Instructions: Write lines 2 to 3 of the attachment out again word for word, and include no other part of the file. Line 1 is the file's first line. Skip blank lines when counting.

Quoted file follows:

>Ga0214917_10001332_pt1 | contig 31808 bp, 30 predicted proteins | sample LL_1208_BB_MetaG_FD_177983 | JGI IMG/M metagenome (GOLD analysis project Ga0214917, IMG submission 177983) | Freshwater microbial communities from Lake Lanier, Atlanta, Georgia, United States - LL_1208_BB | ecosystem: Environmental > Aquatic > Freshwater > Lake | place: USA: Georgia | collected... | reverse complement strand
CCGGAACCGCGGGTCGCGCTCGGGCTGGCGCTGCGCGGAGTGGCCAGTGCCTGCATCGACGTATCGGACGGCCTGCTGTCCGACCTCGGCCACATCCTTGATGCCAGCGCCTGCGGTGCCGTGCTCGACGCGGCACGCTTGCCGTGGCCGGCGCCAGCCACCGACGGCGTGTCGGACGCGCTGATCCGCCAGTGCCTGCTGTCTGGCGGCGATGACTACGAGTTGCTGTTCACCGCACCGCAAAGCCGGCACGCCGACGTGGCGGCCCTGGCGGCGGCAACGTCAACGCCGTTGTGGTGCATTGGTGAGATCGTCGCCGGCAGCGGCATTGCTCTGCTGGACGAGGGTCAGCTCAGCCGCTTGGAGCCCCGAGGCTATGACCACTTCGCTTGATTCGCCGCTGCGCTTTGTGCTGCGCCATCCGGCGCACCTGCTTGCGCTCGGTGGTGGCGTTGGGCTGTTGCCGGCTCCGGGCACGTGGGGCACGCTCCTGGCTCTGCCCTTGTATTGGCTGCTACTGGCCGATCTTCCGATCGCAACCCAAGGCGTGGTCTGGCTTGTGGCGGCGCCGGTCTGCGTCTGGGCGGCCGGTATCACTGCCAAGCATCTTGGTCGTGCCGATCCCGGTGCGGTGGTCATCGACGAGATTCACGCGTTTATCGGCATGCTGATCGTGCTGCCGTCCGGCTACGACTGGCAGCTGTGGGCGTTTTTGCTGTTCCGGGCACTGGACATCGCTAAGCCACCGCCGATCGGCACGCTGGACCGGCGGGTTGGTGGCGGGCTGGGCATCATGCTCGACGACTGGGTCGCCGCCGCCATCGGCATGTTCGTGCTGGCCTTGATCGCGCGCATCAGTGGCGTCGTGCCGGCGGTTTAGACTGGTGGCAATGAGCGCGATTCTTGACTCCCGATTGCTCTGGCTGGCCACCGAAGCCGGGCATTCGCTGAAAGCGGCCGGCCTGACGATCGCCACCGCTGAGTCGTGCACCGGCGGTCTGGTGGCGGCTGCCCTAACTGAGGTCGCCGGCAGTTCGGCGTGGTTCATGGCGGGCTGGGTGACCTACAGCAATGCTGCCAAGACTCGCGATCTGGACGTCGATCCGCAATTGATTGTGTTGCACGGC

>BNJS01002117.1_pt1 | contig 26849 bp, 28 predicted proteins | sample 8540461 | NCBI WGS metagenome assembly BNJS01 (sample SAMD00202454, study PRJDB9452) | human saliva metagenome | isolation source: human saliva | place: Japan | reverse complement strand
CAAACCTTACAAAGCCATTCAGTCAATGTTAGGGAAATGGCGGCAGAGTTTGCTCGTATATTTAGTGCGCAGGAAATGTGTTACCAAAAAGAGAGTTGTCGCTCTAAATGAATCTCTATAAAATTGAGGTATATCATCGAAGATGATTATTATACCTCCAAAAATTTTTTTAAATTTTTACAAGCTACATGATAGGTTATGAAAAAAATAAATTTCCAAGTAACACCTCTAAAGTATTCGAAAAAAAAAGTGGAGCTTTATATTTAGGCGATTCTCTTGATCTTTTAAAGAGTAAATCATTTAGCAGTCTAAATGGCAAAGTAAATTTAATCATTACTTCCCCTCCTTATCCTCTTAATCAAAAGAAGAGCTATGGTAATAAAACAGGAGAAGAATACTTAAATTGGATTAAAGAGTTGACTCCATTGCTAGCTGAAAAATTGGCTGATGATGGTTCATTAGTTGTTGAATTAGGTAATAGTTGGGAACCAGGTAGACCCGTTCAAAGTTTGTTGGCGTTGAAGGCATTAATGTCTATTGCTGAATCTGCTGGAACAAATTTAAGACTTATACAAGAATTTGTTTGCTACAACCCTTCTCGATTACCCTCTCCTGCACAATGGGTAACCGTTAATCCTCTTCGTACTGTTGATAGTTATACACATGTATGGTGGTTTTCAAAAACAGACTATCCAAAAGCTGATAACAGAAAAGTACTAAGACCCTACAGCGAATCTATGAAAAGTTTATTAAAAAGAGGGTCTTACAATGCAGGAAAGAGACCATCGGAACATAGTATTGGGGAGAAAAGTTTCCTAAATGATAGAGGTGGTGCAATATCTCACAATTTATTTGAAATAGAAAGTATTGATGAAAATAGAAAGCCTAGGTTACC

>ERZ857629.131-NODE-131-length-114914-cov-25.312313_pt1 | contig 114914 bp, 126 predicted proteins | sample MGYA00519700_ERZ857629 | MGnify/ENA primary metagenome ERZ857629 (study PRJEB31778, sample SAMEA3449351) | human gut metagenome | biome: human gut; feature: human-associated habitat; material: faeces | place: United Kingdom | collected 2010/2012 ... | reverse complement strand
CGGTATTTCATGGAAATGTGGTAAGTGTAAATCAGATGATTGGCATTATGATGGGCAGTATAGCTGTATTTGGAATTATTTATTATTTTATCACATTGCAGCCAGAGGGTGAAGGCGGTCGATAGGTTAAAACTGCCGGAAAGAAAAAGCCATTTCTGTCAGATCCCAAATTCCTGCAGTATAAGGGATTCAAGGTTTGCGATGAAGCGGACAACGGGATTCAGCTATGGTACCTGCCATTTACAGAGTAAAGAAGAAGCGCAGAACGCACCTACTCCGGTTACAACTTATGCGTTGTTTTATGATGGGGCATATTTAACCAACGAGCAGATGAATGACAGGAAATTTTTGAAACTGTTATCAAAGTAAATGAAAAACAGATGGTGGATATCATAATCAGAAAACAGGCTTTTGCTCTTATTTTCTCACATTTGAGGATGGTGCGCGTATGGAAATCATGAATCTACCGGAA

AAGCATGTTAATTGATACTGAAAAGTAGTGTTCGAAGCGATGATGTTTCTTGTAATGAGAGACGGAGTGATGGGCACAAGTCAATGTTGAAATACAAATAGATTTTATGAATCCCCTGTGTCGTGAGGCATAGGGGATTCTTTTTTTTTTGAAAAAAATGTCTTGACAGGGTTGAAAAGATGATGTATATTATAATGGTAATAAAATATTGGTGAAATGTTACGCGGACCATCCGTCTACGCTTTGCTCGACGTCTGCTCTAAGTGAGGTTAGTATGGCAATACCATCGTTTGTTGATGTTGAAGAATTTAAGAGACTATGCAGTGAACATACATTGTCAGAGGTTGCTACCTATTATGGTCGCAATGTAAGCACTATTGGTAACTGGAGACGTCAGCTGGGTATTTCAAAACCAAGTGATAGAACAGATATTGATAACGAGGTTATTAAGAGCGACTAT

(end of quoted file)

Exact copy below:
CCGGAACCGCGGGTCGCGCTCGGGCTGGCGCTGCGCGGAGTGGCCAGTGCCTGCATCGACGTATCGGACGGCCTGCTGTCCGACCTCGGCCACATCCTTGATGCCAGCGCCTGCGGTGCCGTGCTCGACGCGGCACGCTTGCCGTGGCCGGCGCCAGCCACCGACGGCGTGTCGGACGCGCTGATCCGCCAGTGCCTGCTGTCTGGCGGCGATGACTACGAGTTGCTGTTCACCGCACCGCAAAGCCGGCACGCCGACGTGGCGGCCCTGGCGGCGGCAACGTCAACGCCGTTGTGGTGCATTGGTGAGATCGTCGCCGGCAGCGGCATTGCTCTGCTGGACGAGGGTCAGCTCAGCCGCTTGGAGCCCCGAGGCTATGACCACTTCGCTTGATTCGCCGCTGCGCTTTGTGCTGCGCCATCCGGCGCACCTGCTTGCGCTCGGTGGTGGCGTTGGGCTGTTGCCGGCTCCGGGCACGTGGGGCACGCTCCTGGCTCTGCCCTTGTATTGGCTGCTACTGGCCGATCTTCCGATCGCAACCCAAGGCGTGGTCTGGCTTGTGGCGGCGCCGGTCTGCGTCTGGGCGGCCGGTATCACTGCCAAGCATCTTGGTCGTGCCGATCCCGGTGCGGTGGTCATCGACGAGATTCACGCGTTTATCGGCATGCTGATCGTGCTGCCGTCCGGCTACGACTGGCAGCTGTGGGCGTTTTTGCTGTTCCGGGCACTGGACATCGCTAAGCCACCGCCGATCGGCACGCTGGACCGGCGGGTTGGTGGCGGGCTGGGCATCATGCTCGACGACTGGGTCGCCGCCGCCATCGGCATGTTCGTGCTGGCCTTGATCGCGCGCATCAGTGGCGTCGTGCCGGCGGTTTAGACTGGTGGCAATGAGCGCGATTCTTGACTCCCGATTGCTCTGGCTGGCCACCGAAGCCGGGCATTCGCTGAAAGCGGCCGGCCTGACGATCGCCACCGCTGAGTCGTGCACCGGCGGTCTGGTGGCGGCTGCCCTAACTGAGGTCGCCGGCAGTTCGGCGTGGTTCATGGCGGGCTGGGTGACCTACAGCAATGCTGCCAAGACTCGCGATCTGGACGTCGATCCGCAATTGATTGTGTTGCACGGC

>BNJS01002117.1_pt1 | contig 26849 bp, 28 predicted proteins | sample 8540461 | NCBI WGS metagenome assembly BNJS01 (sample SAMD00202454, study PRJDB9452) | human saliva metagenome | isolation source: human saliva | place: Japan | reverse complement strand